By which I mean, it always seems to recede into the future: Jazz Shaw at Haut Hair, Breakthrough: Ignition confirmed at California fusion reactor
Without bogging us down in too many technical details, suffice it to say that this is a big deal. Or at least it might be at some point. Scientists and engineers have been working on a way to build a workable fusion reactor for decades. A fusion reactor is quite different than the fission nuclear reactors you see around the world today. But there are enormous challenges involved in taking the fusion process from the hypothetical realm and creating a functional reactor capable of producing electricity for our energy grid. One problem is the fact that early experimental models required more energy to operate than they would be capable of producing. The other great challenge involved getting the tritium that fuels the fusion reaction to initially ignite and create a sustainable reaction. (Tritium or hydrogen-3 is a rare and radioactive isotope of hydrogen.) That latter hurdle has now officially been achieved. It actually happened a little more than a year ago, but it’s now been confirmed. The Lawrence Livermore National Laboratory National Ignition Facility in California successfully ignited the hydrogen fusion reaction last August. (Newsweek)A major breakthrough in nuclear fusion has been confirmed a year after it was achieved at a laboratory in California.If we can get this technology working on a large scale, most of the current debates over energy policy will go out the window in a generation.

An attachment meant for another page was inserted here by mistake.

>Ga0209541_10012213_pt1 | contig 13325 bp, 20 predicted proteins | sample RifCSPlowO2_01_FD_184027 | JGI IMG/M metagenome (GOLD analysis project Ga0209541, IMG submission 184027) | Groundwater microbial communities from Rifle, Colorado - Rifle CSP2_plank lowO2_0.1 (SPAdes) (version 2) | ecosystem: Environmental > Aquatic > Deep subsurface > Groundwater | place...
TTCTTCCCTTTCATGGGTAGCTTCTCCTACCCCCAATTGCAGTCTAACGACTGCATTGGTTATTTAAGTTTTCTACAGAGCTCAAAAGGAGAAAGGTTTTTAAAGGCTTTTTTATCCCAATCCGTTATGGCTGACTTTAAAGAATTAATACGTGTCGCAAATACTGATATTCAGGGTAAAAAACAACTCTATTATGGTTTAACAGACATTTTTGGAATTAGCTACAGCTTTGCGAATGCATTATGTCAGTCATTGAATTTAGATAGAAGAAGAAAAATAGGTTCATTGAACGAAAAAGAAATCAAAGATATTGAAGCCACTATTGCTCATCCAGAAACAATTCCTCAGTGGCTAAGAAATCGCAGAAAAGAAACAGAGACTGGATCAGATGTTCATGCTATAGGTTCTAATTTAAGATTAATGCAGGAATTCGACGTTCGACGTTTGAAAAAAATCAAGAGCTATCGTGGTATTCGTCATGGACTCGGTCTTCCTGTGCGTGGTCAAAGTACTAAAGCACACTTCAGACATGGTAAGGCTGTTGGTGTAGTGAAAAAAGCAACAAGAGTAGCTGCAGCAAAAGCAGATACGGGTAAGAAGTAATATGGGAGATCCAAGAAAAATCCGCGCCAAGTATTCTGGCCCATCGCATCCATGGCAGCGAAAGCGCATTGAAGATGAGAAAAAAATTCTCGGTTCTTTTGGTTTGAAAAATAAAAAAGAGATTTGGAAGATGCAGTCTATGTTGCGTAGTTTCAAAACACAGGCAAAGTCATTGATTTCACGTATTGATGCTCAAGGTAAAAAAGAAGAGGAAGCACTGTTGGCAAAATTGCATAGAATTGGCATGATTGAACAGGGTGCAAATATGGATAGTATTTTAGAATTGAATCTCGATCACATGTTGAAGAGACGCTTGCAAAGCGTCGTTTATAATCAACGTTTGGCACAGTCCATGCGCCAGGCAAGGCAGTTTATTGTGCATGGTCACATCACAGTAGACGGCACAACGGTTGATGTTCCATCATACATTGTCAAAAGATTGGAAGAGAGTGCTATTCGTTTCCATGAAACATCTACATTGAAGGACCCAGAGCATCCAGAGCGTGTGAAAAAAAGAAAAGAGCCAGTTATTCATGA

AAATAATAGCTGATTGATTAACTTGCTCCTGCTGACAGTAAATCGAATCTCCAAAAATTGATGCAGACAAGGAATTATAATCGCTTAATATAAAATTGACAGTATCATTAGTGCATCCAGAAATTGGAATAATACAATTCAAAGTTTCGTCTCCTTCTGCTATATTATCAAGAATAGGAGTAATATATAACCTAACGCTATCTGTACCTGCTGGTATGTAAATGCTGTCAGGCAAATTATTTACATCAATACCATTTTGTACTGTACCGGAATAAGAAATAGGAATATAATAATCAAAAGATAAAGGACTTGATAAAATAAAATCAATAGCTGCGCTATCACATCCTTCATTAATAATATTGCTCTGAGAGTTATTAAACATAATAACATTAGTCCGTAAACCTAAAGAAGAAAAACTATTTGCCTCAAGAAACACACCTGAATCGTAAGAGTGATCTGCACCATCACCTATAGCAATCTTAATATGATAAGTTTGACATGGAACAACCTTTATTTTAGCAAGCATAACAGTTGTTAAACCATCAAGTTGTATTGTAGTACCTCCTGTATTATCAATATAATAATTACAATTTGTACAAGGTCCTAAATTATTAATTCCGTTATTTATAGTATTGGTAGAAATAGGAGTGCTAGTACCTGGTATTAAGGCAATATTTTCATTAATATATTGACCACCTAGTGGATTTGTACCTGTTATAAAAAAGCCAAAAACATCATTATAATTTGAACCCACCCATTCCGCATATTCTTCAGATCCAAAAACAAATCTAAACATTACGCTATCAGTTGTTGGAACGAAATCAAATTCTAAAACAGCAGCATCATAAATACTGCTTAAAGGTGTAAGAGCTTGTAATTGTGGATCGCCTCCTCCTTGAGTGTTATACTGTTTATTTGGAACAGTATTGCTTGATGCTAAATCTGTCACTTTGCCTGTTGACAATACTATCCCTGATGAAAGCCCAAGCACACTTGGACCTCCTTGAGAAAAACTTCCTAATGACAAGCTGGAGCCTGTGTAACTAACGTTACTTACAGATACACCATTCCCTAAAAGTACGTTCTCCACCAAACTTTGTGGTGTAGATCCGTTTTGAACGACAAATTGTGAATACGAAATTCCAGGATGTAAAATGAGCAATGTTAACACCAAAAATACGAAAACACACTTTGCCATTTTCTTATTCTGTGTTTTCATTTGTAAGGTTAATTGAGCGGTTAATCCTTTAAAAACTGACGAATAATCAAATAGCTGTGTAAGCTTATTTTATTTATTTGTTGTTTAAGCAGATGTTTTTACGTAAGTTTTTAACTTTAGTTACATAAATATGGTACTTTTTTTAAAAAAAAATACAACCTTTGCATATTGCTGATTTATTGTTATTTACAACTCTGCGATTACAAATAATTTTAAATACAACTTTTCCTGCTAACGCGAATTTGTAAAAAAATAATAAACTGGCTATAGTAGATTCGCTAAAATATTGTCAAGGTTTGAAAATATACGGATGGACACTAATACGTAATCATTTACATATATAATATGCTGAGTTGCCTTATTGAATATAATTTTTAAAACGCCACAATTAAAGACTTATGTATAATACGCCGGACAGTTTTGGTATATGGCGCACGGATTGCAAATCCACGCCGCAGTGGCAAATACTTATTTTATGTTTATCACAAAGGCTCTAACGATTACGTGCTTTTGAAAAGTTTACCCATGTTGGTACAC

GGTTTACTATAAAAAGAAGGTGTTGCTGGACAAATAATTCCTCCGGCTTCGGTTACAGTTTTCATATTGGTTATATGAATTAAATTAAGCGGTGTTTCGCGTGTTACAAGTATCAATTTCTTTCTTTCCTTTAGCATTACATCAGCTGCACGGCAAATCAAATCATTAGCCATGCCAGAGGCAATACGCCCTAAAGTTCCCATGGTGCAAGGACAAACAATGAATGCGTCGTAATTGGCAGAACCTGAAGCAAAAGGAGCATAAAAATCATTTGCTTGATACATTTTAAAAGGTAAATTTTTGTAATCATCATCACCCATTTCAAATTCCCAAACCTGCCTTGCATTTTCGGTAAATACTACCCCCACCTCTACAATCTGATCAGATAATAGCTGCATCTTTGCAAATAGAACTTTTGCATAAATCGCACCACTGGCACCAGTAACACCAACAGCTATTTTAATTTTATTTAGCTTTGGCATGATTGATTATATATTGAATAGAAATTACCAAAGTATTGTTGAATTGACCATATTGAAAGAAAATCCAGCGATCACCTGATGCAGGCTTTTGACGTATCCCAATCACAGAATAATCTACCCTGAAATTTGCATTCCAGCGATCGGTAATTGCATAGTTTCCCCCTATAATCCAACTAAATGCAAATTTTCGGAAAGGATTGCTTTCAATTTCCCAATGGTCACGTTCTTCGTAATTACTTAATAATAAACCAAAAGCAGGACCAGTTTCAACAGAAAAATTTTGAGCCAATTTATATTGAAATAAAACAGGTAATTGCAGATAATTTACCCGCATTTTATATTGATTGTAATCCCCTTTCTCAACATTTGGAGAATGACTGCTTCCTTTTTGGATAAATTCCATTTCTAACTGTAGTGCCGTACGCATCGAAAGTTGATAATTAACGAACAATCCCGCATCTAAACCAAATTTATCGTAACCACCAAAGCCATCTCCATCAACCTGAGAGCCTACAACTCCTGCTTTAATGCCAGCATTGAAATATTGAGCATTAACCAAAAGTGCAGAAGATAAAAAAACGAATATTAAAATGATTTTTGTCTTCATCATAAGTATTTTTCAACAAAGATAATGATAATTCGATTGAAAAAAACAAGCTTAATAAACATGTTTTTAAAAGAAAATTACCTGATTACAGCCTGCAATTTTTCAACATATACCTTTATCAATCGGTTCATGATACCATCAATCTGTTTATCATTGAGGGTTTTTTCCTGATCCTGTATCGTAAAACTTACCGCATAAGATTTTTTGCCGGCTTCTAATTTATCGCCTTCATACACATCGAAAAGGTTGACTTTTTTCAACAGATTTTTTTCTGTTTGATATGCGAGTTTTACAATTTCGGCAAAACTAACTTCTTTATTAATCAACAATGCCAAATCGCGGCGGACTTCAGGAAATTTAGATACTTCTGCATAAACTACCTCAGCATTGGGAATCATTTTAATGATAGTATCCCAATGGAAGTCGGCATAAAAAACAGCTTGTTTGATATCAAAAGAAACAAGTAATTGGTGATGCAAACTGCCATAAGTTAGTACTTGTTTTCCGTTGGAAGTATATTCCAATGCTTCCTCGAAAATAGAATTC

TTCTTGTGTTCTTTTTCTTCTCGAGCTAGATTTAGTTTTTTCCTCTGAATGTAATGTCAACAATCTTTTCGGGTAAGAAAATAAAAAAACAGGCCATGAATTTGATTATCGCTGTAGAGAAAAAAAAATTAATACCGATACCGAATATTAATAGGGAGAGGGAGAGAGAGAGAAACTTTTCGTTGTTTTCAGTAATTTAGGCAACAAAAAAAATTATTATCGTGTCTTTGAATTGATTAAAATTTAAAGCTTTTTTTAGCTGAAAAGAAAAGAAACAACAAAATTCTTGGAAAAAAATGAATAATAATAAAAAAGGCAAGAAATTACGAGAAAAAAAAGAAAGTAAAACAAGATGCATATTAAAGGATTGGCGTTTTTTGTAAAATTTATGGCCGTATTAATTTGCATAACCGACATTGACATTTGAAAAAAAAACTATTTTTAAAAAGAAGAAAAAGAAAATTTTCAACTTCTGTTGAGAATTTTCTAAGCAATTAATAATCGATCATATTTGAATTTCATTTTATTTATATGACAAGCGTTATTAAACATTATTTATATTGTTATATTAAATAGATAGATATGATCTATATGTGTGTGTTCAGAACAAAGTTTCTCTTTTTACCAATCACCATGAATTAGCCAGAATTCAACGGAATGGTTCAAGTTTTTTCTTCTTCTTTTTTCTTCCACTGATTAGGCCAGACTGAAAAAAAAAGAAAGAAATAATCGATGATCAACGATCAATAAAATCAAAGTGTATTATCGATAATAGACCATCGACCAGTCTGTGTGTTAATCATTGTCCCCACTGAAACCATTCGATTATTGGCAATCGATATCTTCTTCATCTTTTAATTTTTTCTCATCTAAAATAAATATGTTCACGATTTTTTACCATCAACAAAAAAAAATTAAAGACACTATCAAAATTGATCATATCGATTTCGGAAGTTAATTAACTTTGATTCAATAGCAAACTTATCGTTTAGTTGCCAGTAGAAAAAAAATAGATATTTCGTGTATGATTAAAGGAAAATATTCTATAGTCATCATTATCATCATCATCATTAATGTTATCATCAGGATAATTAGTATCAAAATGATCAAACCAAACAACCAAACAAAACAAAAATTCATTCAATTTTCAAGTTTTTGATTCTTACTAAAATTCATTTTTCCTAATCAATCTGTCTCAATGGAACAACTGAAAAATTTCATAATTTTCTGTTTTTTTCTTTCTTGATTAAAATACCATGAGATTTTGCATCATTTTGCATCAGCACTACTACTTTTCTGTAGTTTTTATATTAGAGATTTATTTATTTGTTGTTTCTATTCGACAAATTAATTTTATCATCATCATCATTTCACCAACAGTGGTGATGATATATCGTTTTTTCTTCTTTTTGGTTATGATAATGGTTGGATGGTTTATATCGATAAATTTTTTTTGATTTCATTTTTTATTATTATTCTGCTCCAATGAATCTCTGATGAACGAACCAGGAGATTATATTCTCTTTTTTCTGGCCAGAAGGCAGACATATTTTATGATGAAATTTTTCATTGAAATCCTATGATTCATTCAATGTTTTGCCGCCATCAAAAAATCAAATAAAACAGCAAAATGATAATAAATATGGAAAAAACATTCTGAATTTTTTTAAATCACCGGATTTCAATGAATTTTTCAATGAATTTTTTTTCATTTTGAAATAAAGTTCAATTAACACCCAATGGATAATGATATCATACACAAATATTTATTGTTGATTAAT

Researchers at Lawrence Livermore National Laboratory’s (LLNL’s) National Ignition Facility (NIF) recorded the first case of ignition on August 8, 2021, the results of which have now been published in three peer-reviewed papers.
Nuclear fusion is the process that powers the Sun and other stars: heavy hydrogen atoms collide with enough force that they fuse together to form a helium atom, releasing large amounts of energy as a by-product. Once the hydrogen plasma “ignites”, the fusion reaction becomes self-sustaining, with the fusions themselves producing enough power to maintain the temperature without external heating.
It seems to me that we've been told that fusion power was 20 years away since I was in elementary school, (hint, a very long time ago). I'm glad to hear they made progress, but I've heard this (or something very much like it) several times before.
In a somewhat related story, John Sexton (also at Haut Hair) reports that, showing a lick of sense for a change, Gov. Newsom proposes keeping Diablo Canyon nuclear plant open until 2035.
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